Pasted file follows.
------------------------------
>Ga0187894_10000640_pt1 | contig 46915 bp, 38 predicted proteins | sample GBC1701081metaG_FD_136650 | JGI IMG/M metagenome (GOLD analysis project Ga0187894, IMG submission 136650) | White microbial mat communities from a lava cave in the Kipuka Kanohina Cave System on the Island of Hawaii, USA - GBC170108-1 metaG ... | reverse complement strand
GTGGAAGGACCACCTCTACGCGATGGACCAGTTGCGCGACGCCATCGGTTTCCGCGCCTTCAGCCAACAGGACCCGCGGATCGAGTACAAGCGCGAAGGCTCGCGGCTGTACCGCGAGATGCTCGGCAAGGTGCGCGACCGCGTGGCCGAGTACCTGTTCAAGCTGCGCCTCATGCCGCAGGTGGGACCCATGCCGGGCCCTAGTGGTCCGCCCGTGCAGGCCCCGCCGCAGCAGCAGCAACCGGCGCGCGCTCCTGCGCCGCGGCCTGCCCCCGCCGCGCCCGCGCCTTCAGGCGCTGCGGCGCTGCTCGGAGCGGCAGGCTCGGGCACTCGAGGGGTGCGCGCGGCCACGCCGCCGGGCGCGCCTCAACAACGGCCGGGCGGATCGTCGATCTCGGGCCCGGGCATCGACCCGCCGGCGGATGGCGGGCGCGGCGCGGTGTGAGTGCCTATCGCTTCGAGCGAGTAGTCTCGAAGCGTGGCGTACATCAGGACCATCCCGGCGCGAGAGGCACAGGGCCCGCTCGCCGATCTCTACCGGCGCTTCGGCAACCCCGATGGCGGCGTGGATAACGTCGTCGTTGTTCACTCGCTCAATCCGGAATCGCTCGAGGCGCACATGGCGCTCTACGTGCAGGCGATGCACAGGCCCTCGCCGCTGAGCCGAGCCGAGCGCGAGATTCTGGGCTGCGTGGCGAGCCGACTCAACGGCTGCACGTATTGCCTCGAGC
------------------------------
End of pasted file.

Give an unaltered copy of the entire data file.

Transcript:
>Ga0187894_10000640_pt1 | contig 46915 bp, 38 predicted proteins | sample GBC1701081metaG_FD_136650 | JGI IMG/M metagenome (GOLD analysis project Ga0187894, IMG submission 136650) | White microbial mat communities from a lava cave in the Kipuka Kanohina Cave System on the Island of Hawaii, USA - GBC170108-1 metaG ... | reverse complement strand
GTGGAAGGACCACCTCTACGCGATGGACCAGTTGCGCGACGCCATCGGTTTCCGCGCCTTCAGCCAACAGGACCCGCGGATCGAGTACAAGCGCGAAGGCTCGCGGCTGTACCGCGAGATGCTCGGCAAGGTGCGCGACCGCGTGGCCGAGTACCTGTTCAAGCTGCGCCTCATGCCGCAGGTGGGACCCATGCCGGGCCCTAGTGGTCCGCCCGTGCAGGCCCCGCCGCAGCAGCAGCAACCGGCGCGCGCTCCTGCGCCGCGGCCTGCCCCCGCCGCGCCCGCGCCTTCAGGCGCTGCGGCGCTGCTCGGAGCGGCAGGCTCGGGCACTCGAGGGGTGCGCGCGGCCACGCCGCCGGGCGCGCCTCAACAACGGCCGGGCGGATCGTCGATCTCGGGCCCGGGCATCGACCCGCCGGCGGATGGCGGGCGCGGCGCGGTGTGAGTGCCTATCGCTTCGAGCGAGTAGTCTCGAAGCGTGGCGTACATCAGGACCATCCCGGCGCGAGAGGCACAGGGCCCGCTCGCCGATCTCTACCGGCGCTTCGGCAACCCCGATGGCGGCGTGGATAACGTCGTCGTTGTTCACTCGCTCAATCCGGAATCGCTCGAGGCGCACATGGCGCTCTACGTGCAGGCGATGCACAGGCCCTCGCCGCTGAGCCGAGCCGAGCGCGAGATTCTGGGCTGCGTGGCGAGCCGACTCAACGGCTGCACGTATTGCCTCGAGC